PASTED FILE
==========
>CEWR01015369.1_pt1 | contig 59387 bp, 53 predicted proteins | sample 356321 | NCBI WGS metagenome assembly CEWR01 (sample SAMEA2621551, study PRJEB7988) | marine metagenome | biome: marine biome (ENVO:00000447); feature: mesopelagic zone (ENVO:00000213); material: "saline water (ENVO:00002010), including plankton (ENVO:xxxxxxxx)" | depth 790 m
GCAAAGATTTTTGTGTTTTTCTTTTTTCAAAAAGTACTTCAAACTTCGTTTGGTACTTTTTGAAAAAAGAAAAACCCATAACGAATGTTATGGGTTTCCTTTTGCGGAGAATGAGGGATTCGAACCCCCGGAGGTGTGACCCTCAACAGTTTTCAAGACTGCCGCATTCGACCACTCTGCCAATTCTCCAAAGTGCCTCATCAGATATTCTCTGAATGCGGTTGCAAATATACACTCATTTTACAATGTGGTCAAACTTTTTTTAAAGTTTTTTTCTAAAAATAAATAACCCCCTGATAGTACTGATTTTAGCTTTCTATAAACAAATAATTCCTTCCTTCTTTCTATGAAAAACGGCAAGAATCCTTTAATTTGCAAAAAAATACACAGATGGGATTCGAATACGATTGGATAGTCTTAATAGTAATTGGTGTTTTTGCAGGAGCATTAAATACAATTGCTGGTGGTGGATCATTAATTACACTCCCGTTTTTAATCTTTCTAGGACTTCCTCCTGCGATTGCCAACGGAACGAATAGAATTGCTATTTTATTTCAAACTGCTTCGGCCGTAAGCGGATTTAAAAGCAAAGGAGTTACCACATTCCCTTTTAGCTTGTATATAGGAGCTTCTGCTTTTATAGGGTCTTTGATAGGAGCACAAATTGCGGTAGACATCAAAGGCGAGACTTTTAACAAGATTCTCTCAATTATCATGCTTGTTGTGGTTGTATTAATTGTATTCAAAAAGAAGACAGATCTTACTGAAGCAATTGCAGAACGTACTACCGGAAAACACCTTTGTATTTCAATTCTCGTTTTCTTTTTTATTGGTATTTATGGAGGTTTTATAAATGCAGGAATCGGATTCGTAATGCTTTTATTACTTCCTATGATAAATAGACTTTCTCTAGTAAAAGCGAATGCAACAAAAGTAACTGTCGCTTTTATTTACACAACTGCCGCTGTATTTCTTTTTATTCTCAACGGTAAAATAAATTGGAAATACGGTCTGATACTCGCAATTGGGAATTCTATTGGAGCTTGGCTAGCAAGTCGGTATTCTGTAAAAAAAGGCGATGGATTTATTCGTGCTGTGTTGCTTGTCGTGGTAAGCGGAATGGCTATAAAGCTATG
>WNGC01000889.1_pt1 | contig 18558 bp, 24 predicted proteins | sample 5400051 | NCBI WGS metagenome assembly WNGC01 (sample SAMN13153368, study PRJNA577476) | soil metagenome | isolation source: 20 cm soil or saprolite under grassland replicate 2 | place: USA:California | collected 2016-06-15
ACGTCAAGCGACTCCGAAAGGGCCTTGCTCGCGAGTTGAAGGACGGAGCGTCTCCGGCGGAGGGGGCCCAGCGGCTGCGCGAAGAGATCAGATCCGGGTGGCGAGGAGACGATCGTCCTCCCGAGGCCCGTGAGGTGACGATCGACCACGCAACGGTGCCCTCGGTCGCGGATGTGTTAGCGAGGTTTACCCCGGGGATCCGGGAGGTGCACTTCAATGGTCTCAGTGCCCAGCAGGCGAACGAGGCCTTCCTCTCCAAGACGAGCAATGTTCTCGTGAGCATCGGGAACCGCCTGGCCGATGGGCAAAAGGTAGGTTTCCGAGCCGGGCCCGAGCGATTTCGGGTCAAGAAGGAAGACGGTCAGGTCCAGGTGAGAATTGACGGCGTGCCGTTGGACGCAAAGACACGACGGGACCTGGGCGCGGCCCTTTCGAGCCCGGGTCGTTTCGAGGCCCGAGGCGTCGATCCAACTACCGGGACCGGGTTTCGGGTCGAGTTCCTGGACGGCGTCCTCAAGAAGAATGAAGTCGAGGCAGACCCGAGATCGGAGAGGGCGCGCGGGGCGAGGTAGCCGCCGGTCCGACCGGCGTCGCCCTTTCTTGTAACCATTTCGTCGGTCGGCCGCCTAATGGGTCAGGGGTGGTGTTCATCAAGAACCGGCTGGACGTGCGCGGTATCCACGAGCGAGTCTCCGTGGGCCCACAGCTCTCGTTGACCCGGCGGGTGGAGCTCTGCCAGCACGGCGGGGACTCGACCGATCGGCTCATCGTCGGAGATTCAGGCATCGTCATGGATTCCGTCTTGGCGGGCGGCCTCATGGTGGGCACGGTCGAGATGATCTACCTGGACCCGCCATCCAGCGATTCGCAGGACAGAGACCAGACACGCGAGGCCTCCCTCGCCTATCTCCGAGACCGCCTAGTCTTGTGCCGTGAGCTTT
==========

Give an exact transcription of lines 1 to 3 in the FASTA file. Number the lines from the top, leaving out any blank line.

>CEWR01015369.1_pt1 | contig 59387 bp, 53 predicted proteins | sample 356321 | NCBI WGS metagenome assembly CEWR01 (sample SAMEA2621551, study PRJEB7988) | marine metagenome | biome: marine biome (ENVO:00000447); feature: mesopelagic zone (ENVO:00000213); material: "saline water (ENVO:00002010), including plankton (ENVO:xxxxxxxx)" | depth 790 m
GCAAAGATTTTTGTGTTTTTCTTTTTTCAAAAAGTACTTCAAACTTCGTTTGGTACTTTTTGAAAAAAGAAAAACCCATAACGAATGTTATGGGTTTCCTTTTGCGGAGAATGAGGGATTCGAACCCCCGGAGGTGTGACCCTCAACAGTTTTCAAGACTGCCGCATTCGACCACTCTGCCAATTCTCCAAAGTGCCTCATCAGATATTCTCTGAATGCGGTTGCAAATATACACTCATTTTACAATGTGGTCAAACTTTTTTTAAAGTTTTTTTCTAAAAATAAATAACCCCCTGATAGTACTGATTTTAGCTTTCTATAAACAAATAATTCCTTCCTTCTTTCTATGAAAAACGGCAAGAATCCTTTAATTTGCAAAAAAATACACAGATGGGATTCGAATACGATTGGATAGTCTTAATAGTAATTGGTGTTTTTGCAGGAGCATTAAATACAATTGCTGGTGGTGGATCATTAATTACACTCCCGTTTTTAATCTTTCTAGGACTTCCTCCTGCGATTGCCAACGGAACGAATAGAATTGCTATTTTATTTCAAACTGCTTCGGCCGTAAGCGGATTTAAAAGCAAAGGAGTTACCACATTCCCTTTTAGCTTGTATATAGGAGCTTCTGCTTTTATAGGGTCTTTGATAGGAGCACAAATTGCGGTAGACATCAAAGGCGAGACTTTTAACAAGATTCTCTCAATTATCATGCTTGTTGTGGTTGTATTAATTGTATTCAAAAAGAAGACAGATCTTACTGAAGCAATTGCAGAACGTACTACCGGAAAACACCTTTGTATTTCAATTCTCGTTTTCTTTTTTATTGGTATTTATGGAGGTTTTATAAATGCAGGAATCGGATTCGTAATGCTTTTATTACTTCCTATGATAAATAGACTTTCTCTAGTAAAAGCGAATGCAACAAAAGTAACTGTCGCTTTTATTTACACAACTGCCGCTGTATTTCTTTTTATTCTCAACGGTAAAATAAATTGGAAATACGGTCTGATACTCGCAATTGGGAATTCTATTGGAGCTTGGCTAGCAAGTCGGTATTCTGTAAAAAAAGGCGATGGATTTATTCGTGCTGTGTTGCTTGTCGTGGTAAGCGGAATGGCTATAAAGCTATG
>WNGC01000889.1_pt1 | contig 18558 bp, 24 predicted proteins | sample 5400051 | NCBI WGS metagenome assembly WNGC01 (sample SAMN13153368, study PRJNA577476) | soil metagenome | isolation source: 20 cm soil or saprolite under grassland replicate 2 | place: USA:California | collected 2016-06-15